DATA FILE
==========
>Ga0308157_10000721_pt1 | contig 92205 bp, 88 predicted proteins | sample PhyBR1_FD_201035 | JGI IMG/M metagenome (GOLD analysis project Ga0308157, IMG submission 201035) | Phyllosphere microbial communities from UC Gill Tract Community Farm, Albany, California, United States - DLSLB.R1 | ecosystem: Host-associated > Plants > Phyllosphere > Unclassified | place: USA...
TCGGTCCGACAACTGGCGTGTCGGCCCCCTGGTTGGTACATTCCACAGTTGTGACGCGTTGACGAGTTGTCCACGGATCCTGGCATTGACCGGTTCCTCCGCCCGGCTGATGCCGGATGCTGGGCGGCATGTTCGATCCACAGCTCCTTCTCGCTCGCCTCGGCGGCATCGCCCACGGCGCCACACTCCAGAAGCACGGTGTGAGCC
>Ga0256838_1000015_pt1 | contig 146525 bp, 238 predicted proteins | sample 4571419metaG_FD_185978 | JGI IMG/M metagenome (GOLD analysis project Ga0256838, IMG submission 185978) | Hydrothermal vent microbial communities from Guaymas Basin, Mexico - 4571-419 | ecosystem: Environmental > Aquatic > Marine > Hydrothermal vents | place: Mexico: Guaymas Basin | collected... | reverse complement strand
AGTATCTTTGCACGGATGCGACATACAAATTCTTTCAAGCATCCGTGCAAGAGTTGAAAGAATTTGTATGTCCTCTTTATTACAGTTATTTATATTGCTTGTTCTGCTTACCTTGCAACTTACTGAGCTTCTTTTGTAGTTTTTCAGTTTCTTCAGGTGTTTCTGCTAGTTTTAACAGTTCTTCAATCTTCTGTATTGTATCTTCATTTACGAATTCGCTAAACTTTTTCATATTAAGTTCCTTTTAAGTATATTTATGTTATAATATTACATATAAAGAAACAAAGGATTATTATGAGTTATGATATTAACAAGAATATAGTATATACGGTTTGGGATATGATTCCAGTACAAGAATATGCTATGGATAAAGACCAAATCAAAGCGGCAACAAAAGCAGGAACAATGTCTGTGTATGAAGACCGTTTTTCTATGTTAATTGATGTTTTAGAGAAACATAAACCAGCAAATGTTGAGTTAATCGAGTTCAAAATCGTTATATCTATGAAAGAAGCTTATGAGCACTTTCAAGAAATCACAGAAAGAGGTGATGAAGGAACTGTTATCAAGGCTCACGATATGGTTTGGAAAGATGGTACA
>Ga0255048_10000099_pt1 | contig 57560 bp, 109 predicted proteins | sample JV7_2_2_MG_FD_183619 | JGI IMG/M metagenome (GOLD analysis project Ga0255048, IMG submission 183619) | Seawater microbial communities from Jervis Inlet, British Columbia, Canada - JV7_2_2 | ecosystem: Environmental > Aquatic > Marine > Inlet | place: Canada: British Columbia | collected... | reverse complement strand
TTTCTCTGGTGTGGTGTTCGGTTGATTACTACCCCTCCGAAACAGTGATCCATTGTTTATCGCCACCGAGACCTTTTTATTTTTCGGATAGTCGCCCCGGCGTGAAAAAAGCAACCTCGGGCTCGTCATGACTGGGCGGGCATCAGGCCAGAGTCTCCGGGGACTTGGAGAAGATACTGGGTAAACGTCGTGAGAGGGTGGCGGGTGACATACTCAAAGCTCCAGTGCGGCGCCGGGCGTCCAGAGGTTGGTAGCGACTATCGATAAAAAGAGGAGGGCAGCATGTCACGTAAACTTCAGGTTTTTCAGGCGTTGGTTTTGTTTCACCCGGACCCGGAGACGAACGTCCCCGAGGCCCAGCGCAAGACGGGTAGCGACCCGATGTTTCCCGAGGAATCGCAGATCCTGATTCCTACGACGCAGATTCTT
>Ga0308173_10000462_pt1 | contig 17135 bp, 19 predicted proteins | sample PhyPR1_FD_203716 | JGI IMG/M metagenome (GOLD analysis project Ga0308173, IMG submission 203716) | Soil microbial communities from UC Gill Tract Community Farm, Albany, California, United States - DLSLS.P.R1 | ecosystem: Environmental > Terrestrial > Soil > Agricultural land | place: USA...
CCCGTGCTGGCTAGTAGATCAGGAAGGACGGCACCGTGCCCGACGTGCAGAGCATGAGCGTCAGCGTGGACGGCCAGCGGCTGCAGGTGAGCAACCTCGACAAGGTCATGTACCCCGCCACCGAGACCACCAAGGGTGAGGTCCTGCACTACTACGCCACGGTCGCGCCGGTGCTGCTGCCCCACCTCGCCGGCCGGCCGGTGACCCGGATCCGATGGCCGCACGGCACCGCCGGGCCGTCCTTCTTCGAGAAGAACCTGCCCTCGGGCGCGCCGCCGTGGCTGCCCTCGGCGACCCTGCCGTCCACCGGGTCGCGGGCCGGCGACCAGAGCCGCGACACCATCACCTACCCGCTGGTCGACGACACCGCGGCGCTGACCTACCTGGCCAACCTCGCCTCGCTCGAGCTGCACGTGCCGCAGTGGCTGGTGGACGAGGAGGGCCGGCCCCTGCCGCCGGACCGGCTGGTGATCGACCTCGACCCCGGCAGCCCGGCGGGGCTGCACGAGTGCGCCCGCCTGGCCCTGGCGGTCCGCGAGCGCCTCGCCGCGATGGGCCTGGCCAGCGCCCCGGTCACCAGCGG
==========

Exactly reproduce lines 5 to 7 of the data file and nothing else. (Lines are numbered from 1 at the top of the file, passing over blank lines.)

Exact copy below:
>Ga0255048_10000099_pt1 | contig 57560 bp, 109 predicted proteins | sample JV7_2_2_MG_FD_183619 | JGI IMG/M metagenome (GOLD analysis project Ga0255048, IMG submission 183619) | Seawater microbial communities from Jervis Inlet, British Columbia, Canada - JV7_2_2 | ecosystem: Environmental > Aquatic > Marine > Inlet | place: Canada: British Columbia | collected... | reverse complement strand
TTTCTCTGGTGTGGTGTTCGGTTGATTACTACCCCTCCGAAACAGTGATCCATTGTTTATCGCCACCGAGACCTTTTTATTTTTCGGATAGTCGCCCCGGCGTGAAAAAAGCAACCTCGGGCTCGTCATGACTGGGCGGGCATCAGGCCAGAGTCTCCGGGGACTTGGAGAAGATACTGGGTAAACGTCGTGAGAGGGTGGCGGGTGACATACTCAAAGCTCCAGTGCGGCGCCGGGCGTCCAGAGGTTGGTAGCGACTATCGATAAAAAGAGGAGGGCAGCATGTCACGTAAACTTCAGGTTTTTCAGGCGTTGGTTTTGTTTCACCCGGACCCGGAGACGAACGTCCCCGAGGCCCAGCGCAAGACGGGTAGCGACCCGATGTTTCCCGAGGAATCGCAGATCCTGATTCCTACGACGCAGATTCTT
>Ga0308173_10000462_pt1 | contig 17135 bp, 19 predicted proteins | sample PhyPR1_FD_203716 | JGI IMG/M metagenome (GOLD analysis project Ga0308173, IMG submission 203716) | Soil microbial communities from UC Gill Tract Community Farm, Albany, California, United States - DLSLS.P.R1 | ecosystem: Environmental > Terrestrial > Soil > Agricultural land | place: USA...